Monday, 23 July 2012

Getting People to Listen

I have had lots of problems with my NHS mental health trust whose social workers are on secondment from my local LA (local authority/council) and have made a good link with my purchasing manager (he is the person in charge of what gets bought).  There are two main types of purchases bulk - one which is used for some providers who have many service users who access them for varying amount of time and spot purchases that are one off or single service users’ purchases.

A social worker contacted me to arrange my review of my support. I asked her after it was clear she knew nothing about autism if she had been trained in the Autism Act 2009. As she hadn’t, I explained it was law,  and the following week I met her face to face and I asked her if she had read up on it, explaining that it is an act and therefore law.

I explained that you can’t represent someone at the panel (a meeting to decide how support funds are allocated) if you don’t understand autism because it means you can’t understand my needs. I then submitted a complaint.

The purchasing manager then e-mailed the head of training and copy and pasted from the statutory guidelines the duty that the NHS LA and foundation trusts have for training. Here it is:-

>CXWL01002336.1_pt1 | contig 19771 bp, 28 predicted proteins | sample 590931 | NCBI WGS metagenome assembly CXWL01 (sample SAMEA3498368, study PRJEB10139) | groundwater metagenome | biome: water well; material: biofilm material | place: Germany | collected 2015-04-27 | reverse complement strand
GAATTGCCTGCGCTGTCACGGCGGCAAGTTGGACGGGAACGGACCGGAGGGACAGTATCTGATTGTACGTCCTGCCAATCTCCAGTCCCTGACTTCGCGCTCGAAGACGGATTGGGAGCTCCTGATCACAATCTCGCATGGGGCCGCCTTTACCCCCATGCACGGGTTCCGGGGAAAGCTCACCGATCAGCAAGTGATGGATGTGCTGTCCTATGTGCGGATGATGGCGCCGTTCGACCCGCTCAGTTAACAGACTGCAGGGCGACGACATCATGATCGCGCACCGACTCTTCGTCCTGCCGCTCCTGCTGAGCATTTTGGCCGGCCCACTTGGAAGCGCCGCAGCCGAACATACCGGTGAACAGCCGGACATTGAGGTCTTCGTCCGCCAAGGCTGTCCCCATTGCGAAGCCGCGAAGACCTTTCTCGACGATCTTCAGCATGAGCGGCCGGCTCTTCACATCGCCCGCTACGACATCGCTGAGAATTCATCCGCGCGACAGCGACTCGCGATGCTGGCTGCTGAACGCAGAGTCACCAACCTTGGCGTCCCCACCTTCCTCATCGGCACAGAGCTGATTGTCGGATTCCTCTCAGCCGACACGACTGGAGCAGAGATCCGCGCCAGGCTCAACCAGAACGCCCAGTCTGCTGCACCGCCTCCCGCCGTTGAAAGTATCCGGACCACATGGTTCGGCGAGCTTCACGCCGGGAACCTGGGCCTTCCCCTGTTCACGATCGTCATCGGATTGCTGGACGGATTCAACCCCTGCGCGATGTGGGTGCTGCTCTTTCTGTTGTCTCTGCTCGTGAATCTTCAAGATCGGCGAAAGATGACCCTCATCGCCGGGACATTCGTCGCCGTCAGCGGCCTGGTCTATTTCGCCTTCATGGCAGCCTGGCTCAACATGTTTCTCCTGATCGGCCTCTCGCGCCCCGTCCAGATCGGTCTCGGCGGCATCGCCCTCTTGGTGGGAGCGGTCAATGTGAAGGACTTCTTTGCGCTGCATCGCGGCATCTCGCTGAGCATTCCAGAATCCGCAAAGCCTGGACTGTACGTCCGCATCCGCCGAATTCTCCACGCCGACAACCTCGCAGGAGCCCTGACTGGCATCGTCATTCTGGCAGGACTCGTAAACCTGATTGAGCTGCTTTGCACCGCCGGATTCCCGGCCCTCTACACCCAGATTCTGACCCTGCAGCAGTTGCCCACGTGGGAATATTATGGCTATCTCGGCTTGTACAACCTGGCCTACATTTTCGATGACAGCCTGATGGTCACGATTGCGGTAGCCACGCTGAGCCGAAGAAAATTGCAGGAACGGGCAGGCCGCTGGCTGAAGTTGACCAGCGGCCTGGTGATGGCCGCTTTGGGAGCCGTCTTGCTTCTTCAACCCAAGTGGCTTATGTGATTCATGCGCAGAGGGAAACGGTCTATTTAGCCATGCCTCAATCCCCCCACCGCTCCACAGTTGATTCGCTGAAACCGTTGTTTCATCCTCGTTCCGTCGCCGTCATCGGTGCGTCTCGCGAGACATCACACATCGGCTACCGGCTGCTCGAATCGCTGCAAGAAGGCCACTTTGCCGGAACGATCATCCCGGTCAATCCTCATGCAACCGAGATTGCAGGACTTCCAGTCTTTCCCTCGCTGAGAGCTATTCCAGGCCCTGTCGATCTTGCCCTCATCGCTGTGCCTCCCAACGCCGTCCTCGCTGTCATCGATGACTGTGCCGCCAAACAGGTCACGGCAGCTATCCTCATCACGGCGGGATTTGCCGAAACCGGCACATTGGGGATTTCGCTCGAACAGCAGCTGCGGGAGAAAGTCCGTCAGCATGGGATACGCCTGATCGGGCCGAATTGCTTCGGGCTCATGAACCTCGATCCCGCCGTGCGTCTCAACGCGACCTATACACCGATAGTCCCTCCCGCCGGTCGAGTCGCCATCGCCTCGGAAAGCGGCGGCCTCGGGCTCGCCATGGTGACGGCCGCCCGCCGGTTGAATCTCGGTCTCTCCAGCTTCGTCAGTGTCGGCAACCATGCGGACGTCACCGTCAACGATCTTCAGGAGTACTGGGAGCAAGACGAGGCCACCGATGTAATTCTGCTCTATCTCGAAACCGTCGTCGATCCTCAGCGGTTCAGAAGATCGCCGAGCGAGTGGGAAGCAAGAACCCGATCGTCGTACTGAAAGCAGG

• Local authorities, NHS bodies and NHS Foundation Trusts should seek ways to make autism awareness training available to all staff working in health and social care. In line with the principles set out in Fulfilling and Rewarding Lives, as a minimum autism awareness training should be included within general equality and diversity training programmes.

• The core aims of this training are that staff are able to identify potential signs of autism and understand how to make reasonable adjustments in their behaviour, communication and services for people who have a diagnosis of autism or who display these characteristics.

• Those staff who are most likely to have contact with adults with autism are the priority groups for training.

• In addition to general autism awareness training for staff, local areas should develop or provide specialist training for those in key roles that have a direct impact on access to services for adults with autism – such as GP or community care assessors – and those whose career pathways focus on working with adults with autism, such as personal assistants, occupational therapists or residential care workers.

The end goal of this specialist training is that, within each area, there are some staff who have clear expertise in autism.

The result of my complaint is that social workers have now signed up for the training available in the borough and after this email from the purchasing manager hopefully more training will be provided.

By Robyn S

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